Radonova, the global leader in radon measurement, is proudly partnering with Take Action on Radon to supply Radtrak² radon gas detectors for the 100 Radon Test Kit Challenge.
What is the 100 Radon Test Kit Challenge?
The objective of the campaign is to gather more information about radon concentrations across Canada to increase knowledge and better understand concentration levels. The challenge targets municipalities where radon testing has thus far been limited, but where there is a potential for homes to have elevated radon levels. With the support of Health Canada, the project has already met it’s 2019 goal of singing up 15 communities. The program provides 100 test kits to each participating municipality, to be distributed to citizens for free or for a nominal fee. Each community needs to have a Community Liaison to take on this project to provide local support. Sign up here if you’re interested in becoming a community champion and joining the challenge for 2019-2020 fall and winter season.
Developing awareness about radon
“Many Canadians still don’t know that radon is the leading cause of lung cancer in non-smokers,” says Pam Warkentin, Executive Director of the Canadian Association of Radon Scientists and Technologists (CARST), and Project Manager for Take Action on Radon. “Reducing radon exposure saves lives, and the 100 Test Kit Challenge is a great way for a community to come together and address this risk.”
Radon is a colourless, odourless, radioactive gas created by the natural decay of uranium in the soil. A measurable amount of radon is found in every building, but exposure to high amounts over a long period of time presents a risk of lung cancer. Radon is the primary cause of lung cancer in non-smokers – Health Canada estimates that about 16% of lung cancer deaths are related to exposure to radon in the home. However, all homes can be tested for radon and radon levels can be reduced if they are found to be high.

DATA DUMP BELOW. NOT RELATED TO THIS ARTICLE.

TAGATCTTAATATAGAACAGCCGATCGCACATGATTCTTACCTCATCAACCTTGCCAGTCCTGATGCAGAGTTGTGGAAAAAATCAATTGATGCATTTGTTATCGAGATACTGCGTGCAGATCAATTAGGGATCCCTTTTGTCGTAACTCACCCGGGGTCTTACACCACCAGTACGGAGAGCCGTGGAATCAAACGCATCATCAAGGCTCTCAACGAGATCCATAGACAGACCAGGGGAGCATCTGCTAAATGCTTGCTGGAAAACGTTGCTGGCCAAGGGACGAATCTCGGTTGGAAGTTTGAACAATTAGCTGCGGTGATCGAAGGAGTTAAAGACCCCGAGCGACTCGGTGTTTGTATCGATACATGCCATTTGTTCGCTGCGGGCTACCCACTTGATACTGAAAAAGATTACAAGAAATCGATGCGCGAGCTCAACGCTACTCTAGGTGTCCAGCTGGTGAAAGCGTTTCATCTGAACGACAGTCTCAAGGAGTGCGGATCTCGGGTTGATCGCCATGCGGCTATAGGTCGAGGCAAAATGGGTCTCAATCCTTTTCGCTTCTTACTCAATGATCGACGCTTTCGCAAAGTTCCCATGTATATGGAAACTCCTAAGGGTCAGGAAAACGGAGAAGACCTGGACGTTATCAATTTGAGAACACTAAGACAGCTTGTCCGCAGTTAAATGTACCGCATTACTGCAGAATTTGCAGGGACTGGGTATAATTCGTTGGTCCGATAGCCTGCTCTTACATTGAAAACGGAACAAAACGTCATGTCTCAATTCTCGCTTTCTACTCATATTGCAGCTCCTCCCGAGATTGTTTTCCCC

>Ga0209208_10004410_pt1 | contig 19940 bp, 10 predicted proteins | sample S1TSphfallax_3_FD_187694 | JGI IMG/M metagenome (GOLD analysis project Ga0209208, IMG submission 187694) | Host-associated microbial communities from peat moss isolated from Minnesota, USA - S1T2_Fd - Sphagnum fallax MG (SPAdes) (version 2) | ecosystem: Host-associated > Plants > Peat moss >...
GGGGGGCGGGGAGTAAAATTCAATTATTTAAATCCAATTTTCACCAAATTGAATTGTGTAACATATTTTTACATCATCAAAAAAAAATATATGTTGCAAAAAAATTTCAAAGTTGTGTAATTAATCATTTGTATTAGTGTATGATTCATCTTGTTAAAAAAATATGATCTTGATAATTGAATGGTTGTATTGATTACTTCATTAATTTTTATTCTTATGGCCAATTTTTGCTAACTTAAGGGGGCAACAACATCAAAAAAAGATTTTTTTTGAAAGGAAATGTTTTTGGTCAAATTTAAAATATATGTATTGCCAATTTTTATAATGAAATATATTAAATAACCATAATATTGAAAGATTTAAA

Long term testing
Radtrak² is Radonova’s long-term radon gas detector which measures homes and workplaces for radon gas over a sustained period. As radon levels fluctuate from day to day, the long term test method captures radon concentrations over time to provide a better, more accurate and representative average radon gas level. Long term radon testing is also recommended by Health Canada.
Bill Rounds, President of Radonova, said: “The 100 Test Kit Challenge is an excellent example of a project that engages communities to participate and encourage radon testing, and raise much needed public awareness of the dangers of radon exposure in those areas of Canada where testing has been limited. Do not underestimate radon, it is a global health problem that is estimated to cause 230,000 cases of lung cancer each year¹. Living with high levels of radon is an unnecessary health risk. Elevated radon levels in the home can easily be reduced, but first you have to test.”
Who is Take Action on Radon?
Take Action on Radon is a national initiative which brings together radon stakeholders and raises awareness of radon across Canada. The current advisory team is made up of the Canadian Association of Radon Scientists and Technologists (CARST), CAREX Canada, and the Canadian Cancer Society. The success of this initiative hinges on the participation and dedication of hundreds of radon stakeholders coast to coast – from radon professionals and community champions to radon researchers, public health officials, and programs at the municipal, provincial, and federal levels.
Radonova is the laboratory of choice for numerous government radon surveys, as well as other public and private sector large scale measurement contracts around the world. A truly global laboratory, Radonova is active in over 50 countries and has performed millions of measurements.
For more information on radon and radon measurement click here.
For more information, please contact Bill Rounds, President of Radonova
Phone: +1.331.814.2201, E-mail: firstname.lastname@example.org
¹ Environmental Health Perspectives, 31 May 2018, https://ehp.niehs.nih.gov/doi/10.1289/EHP2503.